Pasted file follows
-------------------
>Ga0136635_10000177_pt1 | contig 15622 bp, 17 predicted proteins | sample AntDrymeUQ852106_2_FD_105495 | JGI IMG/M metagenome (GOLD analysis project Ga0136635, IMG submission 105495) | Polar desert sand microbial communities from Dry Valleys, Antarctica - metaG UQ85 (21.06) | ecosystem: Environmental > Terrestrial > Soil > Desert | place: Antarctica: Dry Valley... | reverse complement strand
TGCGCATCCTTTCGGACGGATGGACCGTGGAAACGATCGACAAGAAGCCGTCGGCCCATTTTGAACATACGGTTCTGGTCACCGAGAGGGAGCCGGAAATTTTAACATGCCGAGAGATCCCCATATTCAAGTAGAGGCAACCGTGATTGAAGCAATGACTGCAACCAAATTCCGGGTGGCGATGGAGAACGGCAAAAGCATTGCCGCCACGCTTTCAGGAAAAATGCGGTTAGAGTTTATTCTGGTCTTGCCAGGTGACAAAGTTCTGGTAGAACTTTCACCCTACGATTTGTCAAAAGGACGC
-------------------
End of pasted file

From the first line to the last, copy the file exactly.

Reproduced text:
>Ga0136635_10000177_pt1 | contig 15622 bp, 17 predicted proteins | sample AntDrymeUQ852106_2_FD_105495 | JGI IMG/M metagenome (GOLD analysis project Ga0136635, IMG submission 105495) | Polar desert sand microbial communities from Dry Valleys, Antarctica - metaG UQ85 (21.06) | ecosystem: Environmental > Terrestrial > Soil > Desert | place: Antarctica: Dry Valley... | reverse complement strand
TGCGCATCCTTTCGGACGGATGGACCGTGGAAACGATCGACAAGAAGCCGTCGGCCCATTTTGAACATACGGTTCTGGTCACCGAGAGGGAGCCGGAAATTTTAACATGCCGAGAGATCCCCATATTCAAGTAGAGGCAACCGTGATTGAAGCAATGACTGCAACCAAATTCCGGGTGGCGATGGAGAACGGCAAAAGCATTGCCGCCACGCTTTCAGGAAAAATGCGGTTAGAGTTTATTCTGGTCTTGCCAGGTGACAAAGTTCTGGTAGAACTTTCACCCTACGATTTGTCAAAAGGACGC